In recent posts I have been looking at novel ways of mixing words and images and at the exploitation of nonstandard language varieties – slang and jargon in particular – for marketing, advertising and publicity. The format of the dictionary entry itself, the very familiar sequence of headword, part of speech and definition, lends itself to imitation in the same causes, as discussed here by naming expert Nancy Friedman:
After studying Nancy’s article (included here with her kind permission) I tried in vain to find counterexamples: mainstream ads that had succeeded in using the reference-book template in original and striking ways. I did recall, though, some microexamples from closer at hand, the work of the design team at King’s College London with whom I’ve collaborated. These focused on colloquial language such as cliche, slang and catchphrase, presented in the visual style of thesaurus or academic document, playing with the expectations of a local target audience of students.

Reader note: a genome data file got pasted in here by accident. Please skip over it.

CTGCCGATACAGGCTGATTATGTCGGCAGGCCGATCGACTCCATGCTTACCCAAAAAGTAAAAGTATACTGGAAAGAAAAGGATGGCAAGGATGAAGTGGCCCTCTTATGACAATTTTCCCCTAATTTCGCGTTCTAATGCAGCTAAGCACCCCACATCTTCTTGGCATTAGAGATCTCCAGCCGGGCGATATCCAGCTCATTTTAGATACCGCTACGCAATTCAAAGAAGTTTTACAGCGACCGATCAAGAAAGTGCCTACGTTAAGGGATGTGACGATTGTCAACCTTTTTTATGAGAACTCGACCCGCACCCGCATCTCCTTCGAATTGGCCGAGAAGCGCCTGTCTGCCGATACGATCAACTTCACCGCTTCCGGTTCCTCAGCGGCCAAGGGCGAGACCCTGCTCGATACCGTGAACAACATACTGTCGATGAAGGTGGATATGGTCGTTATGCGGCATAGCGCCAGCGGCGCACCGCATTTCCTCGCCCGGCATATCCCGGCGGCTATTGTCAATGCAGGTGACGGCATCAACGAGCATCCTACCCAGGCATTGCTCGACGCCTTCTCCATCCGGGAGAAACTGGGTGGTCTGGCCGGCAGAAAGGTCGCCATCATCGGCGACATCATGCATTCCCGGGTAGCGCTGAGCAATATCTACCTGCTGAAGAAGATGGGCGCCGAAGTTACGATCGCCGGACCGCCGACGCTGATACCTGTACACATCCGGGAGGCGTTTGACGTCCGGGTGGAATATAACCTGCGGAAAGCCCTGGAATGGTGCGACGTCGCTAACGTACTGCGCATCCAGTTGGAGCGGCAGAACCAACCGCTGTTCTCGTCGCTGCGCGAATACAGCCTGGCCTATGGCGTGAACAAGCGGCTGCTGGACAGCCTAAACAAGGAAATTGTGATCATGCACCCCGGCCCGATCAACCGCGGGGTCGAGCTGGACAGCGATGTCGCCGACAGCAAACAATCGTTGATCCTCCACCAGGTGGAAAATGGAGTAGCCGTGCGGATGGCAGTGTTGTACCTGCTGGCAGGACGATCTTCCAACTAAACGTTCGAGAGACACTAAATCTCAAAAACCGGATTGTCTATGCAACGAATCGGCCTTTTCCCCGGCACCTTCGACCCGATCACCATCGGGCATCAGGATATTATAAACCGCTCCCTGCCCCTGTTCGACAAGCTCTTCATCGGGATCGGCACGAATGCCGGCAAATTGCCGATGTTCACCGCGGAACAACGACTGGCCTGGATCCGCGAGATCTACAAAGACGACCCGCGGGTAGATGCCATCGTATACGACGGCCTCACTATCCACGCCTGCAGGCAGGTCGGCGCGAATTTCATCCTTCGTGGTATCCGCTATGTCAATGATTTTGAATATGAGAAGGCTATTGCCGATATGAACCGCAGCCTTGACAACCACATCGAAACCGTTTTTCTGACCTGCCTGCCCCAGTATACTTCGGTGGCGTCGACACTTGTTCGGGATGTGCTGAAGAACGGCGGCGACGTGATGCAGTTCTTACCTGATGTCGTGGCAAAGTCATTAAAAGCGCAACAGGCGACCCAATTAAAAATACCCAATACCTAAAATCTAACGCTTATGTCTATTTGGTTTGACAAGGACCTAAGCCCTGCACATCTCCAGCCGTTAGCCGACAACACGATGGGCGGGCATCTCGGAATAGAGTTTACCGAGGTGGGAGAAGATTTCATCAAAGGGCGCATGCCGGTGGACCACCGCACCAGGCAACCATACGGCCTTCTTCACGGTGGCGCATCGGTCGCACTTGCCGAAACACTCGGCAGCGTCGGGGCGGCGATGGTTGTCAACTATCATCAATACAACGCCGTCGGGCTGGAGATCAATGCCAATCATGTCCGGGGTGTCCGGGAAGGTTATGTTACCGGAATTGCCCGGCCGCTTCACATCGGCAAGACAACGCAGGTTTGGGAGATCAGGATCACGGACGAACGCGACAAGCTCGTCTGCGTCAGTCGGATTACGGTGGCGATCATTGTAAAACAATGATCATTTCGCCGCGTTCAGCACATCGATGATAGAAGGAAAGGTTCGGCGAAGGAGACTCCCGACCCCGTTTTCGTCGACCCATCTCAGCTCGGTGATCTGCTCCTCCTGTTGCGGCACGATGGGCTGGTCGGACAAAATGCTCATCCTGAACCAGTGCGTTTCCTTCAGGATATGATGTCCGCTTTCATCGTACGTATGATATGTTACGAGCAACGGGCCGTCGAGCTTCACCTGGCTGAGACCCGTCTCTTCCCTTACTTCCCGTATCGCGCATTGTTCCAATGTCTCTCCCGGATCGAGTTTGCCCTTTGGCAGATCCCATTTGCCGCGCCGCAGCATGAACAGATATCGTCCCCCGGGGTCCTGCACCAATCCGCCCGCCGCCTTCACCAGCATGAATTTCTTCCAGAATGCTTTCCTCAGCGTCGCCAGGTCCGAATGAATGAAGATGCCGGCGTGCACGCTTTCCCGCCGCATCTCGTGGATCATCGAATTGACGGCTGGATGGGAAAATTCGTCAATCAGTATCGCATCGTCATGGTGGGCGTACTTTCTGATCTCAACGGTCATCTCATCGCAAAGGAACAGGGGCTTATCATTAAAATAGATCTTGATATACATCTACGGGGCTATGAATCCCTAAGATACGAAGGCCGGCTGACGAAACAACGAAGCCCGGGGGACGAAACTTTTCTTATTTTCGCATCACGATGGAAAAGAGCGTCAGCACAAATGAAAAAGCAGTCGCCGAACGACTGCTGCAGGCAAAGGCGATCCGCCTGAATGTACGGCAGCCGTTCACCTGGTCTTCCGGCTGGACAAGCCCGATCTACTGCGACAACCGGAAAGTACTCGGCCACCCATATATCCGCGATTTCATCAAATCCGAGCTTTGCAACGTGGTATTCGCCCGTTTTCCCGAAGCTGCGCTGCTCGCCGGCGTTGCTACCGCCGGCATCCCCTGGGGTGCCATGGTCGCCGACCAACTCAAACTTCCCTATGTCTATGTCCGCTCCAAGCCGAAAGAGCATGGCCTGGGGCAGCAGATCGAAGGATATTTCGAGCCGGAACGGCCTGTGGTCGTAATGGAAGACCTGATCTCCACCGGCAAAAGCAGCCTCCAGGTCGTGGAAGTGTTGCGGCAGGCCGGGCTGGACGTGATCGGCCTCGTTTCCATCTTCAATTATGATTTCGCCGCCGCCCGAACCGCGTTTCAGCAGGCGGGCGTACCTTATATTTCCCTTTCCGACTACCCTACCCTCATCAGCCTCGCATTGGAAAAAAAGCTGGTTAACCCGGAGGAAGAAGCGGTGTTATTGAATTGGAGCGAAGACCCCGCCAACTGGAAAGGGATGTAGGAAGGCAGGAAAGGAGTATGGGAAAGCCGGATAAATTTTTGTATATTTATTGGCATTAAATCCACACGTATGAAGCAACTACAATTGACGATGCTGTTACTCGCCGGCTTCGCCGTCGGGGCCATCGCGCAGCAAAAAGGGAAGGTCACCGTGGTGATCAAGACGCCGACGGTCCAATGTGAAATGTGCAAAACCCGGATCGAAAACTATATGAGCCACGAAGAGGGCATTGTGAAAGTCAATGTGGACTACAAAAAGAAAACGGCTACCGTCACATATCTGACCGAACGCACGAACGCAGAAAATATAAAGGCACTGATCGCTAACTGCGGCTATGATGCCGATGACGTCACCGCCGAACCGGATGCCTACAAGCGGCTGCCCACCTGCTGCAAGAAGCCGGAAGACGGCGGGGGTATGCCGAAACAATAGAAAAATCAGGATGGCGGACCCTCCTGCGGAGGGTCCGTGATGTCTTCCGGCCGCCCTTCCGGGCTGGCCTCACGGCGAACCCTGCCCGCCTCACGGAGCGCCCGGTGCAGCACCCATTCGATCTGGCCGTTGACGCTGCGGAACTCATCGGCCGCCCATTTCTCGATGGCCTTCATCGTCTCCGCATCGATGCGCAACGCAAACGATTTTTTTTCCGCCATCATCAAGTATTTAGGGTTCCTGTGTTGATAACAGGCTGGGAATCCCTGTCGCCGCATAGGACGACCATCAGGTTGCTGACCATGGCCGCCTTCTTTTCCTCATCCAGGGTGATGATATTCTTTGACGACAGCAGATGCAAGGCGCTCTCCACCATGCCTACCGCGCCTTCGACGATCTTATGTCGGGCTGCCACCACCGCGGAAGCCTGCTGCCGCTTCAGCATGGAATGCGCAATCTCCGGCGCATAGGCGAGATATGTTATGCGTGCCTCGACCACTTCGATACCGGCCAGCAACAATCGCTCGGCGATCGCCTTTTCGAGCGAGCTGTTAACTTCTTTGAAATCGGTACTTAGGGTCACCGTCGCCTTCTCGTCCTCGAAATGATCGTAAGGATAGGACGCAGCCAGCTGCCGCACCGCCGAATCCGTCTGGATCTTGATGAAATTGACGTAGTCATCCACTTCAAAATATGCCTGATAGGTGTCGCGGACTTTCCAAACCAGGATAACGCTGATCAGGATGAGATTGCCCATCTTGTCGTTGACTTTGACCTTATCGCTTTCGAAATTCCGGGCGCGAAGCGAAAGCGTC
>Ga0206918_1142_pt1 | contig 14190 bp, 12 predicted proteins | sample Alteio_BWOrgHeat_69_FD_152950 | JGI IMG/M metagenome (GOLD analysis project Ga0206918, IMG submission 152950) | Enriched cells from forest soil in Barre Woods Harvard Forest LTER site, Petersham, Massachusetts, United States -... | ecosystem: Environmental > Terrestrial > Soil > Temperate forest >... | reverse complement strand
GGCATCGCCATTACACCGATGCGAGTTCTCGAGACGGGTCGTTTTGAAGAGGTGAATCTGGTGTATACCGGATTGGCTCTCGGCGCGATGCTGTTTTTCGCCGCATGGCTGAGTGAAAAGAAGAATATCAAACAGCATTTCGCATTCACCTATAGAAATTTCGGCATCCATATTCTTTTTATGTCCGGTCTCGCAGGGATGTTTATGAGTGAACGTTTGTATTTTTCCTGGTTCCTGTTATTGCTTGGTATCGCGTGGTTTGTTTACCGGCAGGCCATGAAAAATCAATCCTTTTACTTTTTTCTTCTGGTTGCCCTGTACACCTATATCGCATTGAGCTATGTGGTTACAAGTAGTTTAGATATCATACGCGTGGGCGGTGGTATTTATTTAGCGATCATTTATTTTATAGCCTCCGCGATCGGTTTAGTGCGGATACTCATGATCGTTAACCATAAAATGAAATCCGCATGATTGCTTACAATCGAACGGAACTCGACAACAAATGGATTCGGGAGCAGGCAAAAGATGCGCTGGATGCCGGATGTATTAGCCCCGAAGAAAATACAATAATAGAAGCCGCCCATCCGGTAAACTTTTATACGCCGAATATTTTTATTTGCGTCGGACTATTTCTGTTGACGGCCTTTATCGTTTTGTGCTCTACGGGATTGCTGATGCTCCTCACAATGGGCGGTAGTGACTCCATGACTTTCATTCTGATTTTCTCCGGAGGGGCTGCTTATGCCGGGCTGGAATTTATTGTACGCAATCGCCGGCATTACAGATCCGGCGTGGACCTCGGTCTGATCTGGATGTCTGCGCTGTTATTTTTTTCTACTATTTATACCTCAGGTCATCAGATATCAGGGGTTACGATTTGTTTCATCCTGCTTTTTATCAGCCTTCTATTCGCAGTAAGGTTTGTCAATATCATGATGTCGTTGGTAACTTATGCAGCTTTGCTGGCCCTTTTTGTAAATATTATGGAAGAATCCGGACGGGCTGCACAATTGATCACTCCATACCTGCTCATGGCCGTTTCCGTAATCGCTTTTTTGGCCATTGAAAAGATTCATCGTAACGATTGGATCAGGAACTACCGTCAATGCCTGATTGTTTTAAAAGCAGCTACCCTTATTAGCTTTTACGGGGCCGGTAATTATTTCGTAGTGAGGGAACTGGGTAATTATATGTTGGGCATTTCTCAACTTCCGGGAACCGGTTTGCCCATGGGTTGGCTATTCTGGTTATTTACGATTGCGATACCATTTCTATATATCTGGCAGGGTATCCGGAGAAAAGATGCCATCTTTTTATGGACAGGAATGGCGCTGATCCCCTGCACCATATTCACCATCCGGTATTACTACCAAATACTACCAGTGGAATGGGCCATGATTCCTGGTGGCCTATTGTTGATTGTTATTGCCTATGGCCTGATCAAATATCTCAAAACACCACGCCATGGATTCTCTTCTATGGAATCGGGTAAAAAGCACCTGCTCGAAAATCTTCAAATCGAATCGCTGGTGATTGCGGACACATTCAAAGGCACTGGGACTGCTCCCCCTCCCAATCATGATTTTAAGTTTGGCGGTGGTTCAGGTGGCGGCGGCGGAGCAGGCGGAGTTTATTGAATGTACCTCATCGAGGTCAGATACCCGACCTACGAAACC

In 1998 slang, ancient and modern, and the thesaurus were evoked in an advertisment for student accommodation which proved popular with its intended readership:
Just recently an appeal for students to take part in a national survey combined a checklist or questionnaire format with plays-on-words, (over)familiar expressions and the sort of throwaway responses that students might employ:
A little closer in spirit to Nancy’s examples, but more successful I think because target and context-specific is the mug designed for alumni of King’s College which plays on the Latin word itself, its correlates in English and, in dictionary style, its etymology.
In my next post I hope to present for the first time a unique slang glossary and guide, created by a design specialist, which is at the same time a book to treasure, a rich source of information and a memorable art object.